The Ridgefield Health Department licenses and inspects and all food service facilities in town in accordance with local ordinances and Section 19-13-B42 of the Connecticut Public Health Code. Our department also reviews plans for new and remodeled food establishments, investigates complaints and conducts food borne illness investigations.
The following establishments are regulated by the Connecticut Public Health Code:
|Food Stores:||Section 19-13-B40|
|Food Service Establishments:||Section 19-13-B42|
The Compliance Guide for the Food Service Inspection form is a useful reference for all types of food service establishments in that it provides technical standards based on specific regulations in an easier to read format. Please note that this guide is not all-inclusive.
Click here to access the Compliance Guide.
To access the State of Connecticut Food Protection Regulations click here
To access the Town of Ridgefield Food Establishment Ordinance click here.
Licenses and Permits
Food Service Establishment Application
To apply to build a new or remodel a food service establishment, you must submit a "Food Service Establishment Plan Review", as per Ridgefield's Sec. 7-14 Foodservice Establishment Ordinance. The applicant must create the online application and attach a hard copy of the FSE Plan review. Click here for the hard copy that must be filled out, hand signed and uploaded to the online application, which the applicant creates here, using the email and password once registered.
Food License Renewal and New
Licenses are valid for the calendar year and expire on December 31st. Licenses are not transferable.
In November, a renewal email will be sent to all existing Food Service license holders based on emails registered in the prior year's online application. If you do not receive a renewal email, contact Nancy at 203-431-2745 to advise your new email.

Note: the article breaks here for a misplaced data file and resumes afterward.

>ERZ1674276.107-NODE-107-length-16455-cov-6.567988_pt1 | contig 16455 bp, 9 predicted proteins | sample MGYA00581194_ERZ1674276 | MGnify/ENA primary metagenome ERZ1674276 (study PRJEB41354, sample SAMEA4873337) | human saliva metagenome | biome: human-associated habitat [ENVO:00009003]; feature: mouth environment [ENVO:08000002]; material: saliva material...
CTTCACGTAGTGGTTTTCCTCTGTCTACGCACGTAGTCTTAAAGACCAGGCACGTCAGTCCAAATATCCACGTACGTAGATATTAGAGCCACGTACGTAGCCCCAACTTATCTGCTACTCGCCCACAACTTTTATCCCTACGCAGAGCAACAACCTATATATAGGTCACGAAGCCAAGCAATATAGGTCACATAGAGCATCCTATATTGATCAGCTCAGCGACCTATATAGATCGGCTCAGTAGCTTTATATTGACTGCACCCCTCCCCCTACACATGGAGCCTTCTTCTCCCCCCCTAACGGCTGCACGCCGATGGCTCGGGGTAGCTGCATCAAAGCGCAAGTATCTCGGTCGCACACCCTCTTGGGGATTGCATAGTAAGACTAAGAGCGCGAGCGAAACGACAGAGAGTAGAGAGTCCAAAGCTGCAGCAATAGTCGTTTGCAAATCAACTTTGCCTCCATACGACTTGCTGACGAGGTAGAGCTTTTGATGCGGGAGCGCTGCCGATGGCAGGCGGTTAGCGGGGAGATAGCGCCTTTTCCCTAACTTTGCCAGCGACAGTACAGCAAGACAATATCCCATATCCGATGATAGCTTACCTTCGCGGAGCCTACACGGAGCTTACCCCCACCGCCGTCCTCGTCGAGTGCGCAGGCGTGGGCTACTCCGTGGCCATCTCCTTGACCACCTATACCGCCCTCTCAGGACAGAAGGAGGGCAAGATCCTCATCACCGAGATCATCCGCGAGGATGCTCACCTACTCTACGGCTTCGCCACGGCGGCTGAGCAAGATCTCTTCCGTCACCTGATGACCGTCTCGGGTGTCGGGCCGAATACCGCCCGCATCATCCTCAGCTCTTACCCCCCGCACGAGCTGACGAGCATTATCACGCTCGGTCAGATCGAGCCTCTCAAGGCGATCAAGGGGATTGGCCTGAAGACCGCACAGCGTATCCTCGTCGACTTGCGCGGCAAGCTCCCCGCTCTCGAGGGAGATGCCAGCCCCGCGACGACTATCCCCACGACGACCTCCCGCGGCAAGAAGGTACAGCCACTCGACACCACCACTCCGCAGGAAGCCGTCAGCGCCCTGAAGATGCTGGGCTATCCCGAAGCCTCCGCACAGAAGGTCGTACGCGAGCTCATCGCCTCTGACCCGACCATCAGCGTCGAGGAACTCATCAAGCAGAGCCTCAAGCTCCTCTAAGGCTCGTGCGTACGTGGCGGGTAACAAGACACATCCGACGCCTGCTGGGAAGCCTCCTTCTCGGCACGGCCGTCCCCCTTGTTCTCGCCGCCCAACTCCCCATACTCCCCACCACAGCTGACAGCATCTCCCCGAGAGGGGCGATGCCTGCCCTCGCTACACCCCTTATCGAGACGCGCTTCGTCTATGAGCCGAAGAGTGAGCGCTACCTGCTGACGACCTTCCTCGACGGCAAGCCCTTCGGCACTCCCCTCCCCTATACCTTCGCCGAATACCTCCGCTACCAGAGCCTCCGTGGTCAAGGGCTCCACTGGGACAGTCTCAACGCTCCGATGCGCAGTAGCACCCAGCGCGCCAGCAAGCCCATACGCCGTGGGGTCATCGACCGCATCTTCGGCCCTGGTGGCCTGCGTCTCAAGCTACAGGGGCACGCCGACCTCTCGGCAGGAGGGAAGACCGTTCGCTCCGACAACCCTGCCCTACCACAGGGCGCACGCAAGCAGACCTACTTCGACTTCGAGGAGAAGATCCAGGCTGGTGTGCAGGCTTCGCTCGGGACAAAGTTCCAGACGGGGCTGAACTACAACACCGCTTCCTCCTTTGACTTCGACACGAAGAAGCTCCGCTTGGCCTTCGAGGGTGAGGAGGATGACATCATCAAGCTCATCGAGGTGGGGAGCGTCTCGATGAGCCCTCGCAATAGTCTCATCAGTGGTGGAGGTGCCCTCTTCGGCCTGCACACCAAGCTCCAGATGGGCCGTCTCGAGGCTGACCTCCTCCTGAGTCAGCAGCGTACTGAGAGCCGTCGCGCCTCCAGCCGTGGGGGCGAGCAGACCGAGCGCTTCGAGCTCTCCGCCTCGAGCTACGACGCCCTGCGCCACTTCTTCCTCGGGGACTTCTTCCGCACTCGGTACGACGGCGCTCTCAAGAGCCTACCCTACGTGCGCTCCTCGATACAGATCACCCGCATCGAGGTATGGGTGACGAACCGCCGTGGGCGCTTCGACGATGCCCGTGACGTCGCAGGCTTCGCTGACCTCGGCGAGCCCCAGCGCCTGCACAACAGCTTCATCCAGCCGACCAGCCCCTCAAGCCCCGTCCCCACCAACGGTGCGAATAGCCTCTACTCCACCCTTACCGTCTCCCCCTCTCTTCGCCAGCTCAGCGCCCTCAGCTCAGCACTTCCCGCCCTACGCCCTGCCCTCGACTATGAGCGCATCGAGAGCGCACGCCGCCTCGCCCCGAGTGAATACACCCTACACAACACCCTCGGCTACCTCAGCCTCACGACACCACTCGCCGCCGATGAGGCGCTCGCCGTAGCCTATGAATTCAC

If you are a new establishment, contact Nancy at 203-431-2745 to get obtain information on how to apply for a new Food Service License.
Temporary Food Permits
Temporary permits are issued to establishments or individuals holding events where food will be served to the public for 2 weeks or less. For a temporary food permit, see the Compliance Guide for Temporary Food Permits. Click here for the hard copy that has to be filled out, hand signed and uploaded to the online application, which you create here using the email and password you've registered..
Qualified Food Operators (QFOs)
According to Connecticut Public Health Code Sections 19-13B-42(S)(4), B48(j)(3), B49(t)(3) all Class 3 and 4 Food Service Establishments in Connecticut are required to have at least 1 Qualified Food Operators (QFO) on staff (plus an alternate). The purpose of a QFO is to insure that the establishment practices safe food handling techniques.
To become a QFO, one must pass a state approved examination and receive a Food Manager certificate. To comply with state regulations, the QFO must be a full-time employee (at least 30 hours per week) in a supervisory position at the establishment. They cannot work at another establishment period. At least one QFO must be on premises at all times when the establishment is open for business.
For information on becoming a QFO, click here.
Grease Trap Information
Ridgefield WPCA -- Fats, Oils, and Greases (FOG) at Food Service Establishments
The Town of Ridgefield WPCA is beginning the process of compiling information from all Food Service Establishments to ensure compliance with the State of Connecticut Department of Environmental Protection General Permit for the Discharge of Wastewater Associated with Food Preparation Establishments.
This General permit regulates the discharge of wastewaters to a sanitary sewer from food preparation establishments that are classified as Class III or Class IV food service establishments as defined in the CT Public health code. This includes but is not limited to, restaurants, school kitchens, bars, cafes, bakeries, and church kitchens.